What did I not like? Piper is still too revivalistic for my tastes. Too many altar calls in the book. Second, he has a low view of the institutional church and the sacraments. Both of those are almost non-existent in this book. Finally, I do not think he adequately addresses the continued presence of sin in the believer. That was not the point of this book. However, with all the time he spends in I John he should have explained more clearly how a regenerate person can keep on sinning. His view of regeneration is so dramatic that a natural reading leads to perfectionism. But he does not believe Christians are perfect. I did not think this tension was adequately explained.

View all my reviews

Signs of the New Birth

John Piper in his book, Finally Alive, lists eleven signs of the new birth from I John.

1. Those who are born of God keep his commandments (I John 2:3-4, 3:24).

2. Those who are born of God walk as Christ walked (I John 2:5-6).

3. Those who are born of God don’t hate others, but love them (I John 2:9, 3:14, 4:7-8, 4:20).

4. Those who are born of God don’t love the world (I John 2:15).

5. Those who are born of God confess the son and receive (have) him (I John 2:23, 4:15, 5:12).

6. Those who are born of God practice righteousness (I John 2:29).

7. Those who are born of God don’t make a practice of sinning (I John 3:6, 3:9-10, 5:18).

8. Those who are born of God possess the Spirit of God (I John 3:24, 4:13).

9. Those who are born of God listen submissively to the apostolic Word (I John 4:6).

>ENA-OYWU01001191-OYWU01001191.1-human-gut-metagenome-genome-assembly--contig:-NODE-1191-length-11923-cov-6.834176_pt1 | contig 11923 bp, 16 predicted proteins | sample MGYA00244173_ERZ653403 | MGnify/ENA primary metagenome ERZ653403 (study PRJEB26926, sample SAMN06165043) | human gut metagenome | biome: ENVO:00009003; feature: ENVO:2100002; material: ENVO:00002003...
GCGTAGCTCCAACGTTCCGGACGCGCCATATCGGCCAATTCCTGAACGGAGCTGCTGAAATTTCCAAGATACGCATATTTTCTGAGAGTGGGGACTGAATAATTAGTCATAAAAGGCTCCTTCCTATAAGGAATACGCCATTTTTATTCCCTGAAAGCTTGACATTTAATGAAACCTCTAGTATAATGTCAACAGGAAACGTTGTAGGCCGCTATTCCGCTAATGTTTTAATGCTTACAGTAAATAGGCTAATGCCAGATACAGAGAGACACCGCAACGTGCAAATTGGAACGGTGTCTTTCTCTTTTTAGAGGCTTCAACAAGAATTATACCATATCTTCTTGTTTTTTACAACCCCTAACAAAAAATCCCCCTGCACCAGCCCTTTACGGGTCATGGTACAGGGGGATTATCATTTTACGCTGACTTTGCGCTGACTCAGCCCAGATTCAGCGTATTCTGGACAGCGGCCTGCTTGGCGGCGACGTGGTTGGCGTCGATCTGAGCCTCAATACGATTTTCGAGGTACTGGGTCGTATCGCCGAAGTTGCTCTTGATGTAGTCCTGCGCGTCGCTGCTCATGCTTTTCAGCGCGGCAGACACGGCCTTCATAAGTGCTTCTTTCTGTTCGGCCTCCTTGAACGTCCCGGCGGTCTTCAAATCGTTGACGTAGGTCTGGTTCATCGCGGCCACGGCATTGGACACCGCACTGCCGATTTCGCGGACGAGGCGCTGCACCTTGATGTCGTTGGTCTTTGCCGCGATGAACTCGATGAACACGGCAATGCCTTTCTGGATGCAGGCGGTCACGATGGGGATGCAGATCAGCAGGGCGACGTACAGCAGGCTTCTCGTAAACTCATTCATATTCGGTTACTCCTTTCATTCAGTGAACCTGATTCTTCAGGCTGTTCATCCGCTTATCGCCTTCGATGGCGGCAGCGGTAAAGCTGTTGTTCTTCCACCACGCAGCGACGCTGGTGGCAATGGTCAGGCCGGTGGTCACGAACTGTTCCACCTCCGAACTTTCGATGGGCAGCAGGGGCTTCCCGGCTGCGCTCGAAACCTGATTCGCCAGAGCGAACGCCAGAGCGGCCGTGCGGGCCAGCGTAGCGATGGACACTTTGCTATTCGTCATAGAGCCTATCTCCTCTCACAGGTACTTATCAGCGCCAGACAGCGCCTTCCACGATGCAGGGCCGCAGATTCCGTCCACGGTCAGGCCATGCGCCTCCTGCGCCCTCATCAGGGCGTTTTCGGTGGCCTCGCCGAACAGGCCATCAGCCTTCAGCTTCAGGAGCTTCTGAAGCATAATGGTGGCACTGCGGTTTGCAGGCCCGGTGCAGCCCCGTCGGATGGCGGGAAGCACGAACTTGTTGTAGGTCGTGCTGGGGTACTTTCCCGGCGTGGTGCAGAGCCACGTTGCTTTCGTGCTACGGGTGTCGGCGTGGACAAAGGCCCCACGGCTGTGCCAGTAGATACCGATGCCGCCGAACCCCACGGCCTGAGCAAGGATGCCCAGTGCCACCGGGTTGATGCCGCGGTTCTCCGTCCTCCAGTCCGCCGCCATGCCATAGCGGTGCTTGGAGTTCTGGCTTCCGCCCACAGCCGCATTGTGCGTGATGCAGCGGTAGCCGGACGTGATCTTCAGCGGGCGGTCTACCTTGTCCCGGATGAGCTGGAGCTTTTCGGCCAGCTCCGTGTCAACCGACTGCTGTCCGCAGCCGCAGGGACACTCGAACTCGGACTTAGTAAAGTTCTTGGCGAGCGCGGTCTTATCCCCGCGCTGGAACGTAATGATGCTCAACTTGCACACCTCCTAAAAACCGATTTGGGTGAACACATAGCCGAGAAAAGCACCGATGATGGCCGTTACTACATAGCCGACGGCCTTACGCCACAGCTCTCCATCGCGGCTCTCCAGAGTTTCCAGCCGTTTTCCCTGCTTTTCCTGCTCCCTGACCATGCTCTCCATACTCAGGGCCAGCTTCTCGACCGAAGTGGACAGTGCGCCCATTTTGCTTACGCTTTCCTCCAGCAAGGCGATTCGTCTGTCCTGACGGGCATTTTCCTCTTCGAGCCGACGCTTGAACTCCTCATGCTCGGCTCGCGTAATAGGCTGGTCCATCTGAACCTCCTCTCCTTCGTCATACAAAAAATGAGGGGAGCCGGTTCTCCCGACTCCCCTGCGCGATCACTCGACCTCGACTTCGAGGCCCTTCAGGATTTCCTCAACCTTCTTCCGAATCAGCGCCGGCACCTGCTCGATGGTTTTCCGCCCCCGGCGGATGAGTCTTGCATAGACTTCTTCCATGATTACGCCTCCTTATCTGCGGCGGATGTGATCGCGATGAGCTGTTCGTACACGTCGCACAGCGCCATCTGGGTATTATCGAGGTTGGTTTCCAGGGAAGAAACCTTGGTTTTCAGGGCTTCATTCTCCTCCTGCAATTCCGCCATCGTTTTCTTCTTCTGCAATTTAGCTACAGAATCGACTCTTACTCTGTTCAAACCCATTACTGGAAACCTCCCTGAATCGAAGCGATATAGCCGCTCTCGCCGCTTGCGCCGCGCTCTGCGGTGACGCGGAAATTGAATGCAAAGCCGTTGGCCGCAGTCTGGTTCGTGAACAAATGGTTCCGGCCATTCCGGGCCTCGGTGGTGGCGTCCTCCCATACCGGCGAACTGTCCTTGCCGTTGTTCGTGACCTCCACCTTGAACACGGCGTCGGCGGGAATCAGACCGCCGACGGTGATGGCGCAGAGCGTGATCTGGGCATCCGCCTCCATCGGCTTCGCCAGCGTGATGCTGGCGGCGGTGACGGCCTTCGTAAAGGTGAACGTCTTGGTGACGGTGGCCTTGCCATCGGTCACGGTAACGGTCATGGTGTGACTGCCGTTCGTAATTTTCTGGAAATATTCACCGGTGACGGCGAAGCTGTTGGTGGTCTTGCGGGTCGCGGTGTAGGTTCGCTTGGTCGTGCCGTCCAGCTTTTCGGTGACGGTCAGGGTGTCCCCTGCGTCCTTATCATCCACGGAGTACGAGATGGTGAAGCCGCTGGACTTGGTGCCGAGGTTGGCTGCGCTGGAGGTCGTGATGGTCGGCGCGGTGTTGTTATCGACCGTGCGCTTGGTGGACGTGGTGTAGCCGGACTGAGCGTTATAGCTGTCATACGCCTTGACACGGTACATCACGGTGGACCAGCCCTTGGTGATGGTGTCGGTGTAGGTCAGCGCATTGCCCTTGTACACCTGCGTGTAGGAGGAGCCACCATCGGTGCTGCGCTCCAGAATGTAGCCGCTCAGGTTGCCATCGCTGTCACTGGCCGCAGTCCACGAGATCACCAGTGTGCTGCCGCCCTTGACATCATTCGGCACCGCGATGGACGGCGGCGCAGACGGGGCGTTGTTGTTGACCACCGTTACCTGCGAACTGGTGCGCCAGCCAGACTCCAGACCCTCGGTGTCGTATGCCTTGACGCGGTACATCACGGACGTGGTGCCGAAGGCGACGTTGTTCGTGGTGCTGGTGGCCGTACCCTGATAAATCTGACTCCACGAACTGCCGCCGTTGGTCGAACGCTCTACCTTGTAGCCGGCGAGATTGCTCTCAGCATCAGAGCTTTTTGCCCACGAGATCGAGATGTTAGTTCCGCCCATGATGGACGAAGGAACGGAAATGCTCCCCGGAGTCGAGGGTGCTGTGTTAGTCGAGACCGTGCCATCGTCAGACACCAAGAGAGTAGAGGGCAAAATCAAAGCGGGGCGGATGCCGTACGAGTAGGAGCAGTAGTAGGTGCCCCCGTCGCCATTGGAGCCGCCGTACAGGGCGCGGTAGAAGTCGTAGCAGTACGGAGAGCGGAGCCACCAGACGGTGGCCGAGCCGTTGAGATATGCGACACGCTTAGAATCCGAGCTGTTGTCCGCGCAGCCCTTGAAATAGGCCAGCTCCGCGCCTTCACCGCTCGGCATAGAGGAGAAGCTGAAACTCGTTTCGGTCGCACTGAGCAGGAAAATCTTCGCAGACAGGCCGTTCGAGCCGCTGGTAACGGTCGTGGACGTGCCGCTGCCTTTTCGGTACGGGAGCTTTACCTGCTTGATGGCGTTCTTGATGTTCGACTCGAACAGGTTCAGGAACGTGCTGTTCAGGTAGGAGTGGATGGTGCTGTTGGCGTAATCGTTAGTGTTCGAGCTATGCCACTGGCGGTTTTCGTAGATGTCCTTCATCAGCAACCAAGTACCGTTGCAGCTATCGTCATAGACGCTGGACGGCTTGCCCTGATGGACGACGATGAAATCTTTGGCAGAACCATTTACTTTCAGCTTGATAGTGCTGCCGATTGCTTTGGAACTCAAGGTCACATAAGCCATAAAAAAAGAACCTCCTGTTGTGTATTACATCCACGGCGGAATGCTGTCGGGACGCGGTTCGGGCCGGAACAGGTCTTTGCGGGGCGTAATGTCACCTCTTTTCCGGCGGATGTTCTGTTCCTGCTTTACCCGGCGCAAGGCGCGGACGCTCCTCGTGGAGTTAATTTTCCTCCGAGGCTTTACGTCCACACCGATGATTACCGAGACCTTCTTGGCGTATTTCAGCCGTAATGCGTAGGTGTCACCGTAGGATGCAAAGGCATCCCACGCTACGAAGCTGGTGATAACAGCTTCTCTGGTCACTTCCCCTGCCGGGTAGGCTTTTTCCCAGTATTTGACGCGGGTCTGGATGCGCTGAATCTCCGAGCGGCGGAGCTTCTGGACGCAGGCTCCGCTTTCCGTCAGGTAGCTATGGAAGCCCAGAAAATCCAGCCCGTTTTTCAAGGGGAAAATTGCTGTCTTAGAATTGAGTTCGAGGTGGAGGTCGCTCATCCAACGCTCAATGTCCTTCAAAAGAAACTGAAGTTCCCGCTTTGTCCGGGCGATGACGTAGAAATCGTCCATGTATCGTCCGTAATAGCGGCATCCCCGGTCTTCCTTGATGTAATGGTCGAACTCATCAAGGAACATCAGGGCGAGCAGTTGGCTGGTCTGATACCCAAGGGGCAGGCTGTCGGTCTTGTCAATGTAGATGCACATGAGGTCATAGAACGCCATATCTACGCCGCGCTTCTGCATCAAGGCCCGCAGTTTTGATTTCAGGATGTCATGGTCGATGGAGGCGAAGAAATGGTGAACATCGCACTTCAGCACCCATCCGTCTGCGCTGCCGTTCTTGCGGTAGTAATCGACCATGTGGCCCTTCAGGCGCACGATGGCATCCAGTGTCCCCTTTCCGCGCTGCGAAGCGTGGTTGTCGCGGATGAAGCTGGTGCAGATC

10. Those who are born of God believe that Jesus is the Christ (I John 5:1).

11. Those who are born of God overcome the world (I John 5:4).

I would add two more.

Those who are born of God know they are sinners and flee to Jesus when they sin (I John 1:8-2:2).

Those who are born of God believe that Jesus came in the flesh (I John 4:2).

I would also add to his number three that the emphasis in I John is on loving the brothers, that is other Christians. Of course, John is not excluding loving our enemies and pagans, but that is not the emphasis in I John.

A Declaration of Insanity

It is odd that a book that is usually the cornerstone of a doctrine of sinless perfection begins with an extended section on the nature of sin, which removes any doubt that we are sinners. I just finished preaching I John 1:5-2:2. Here are some thoughts from this great passage.

God’s character restricts who he fellowships with. God cannot have communion with darkness therefore we must be light (Ephesians 5:8) if we are to be in fellowship with God.

A man cannot be a Christian and live a life dominated by sin.

People can claim to be Christians and yet be lying. They are shown to be liars by their actions (walking in darkness) or by their theology (I am sinless). There is such a thing as a false profession.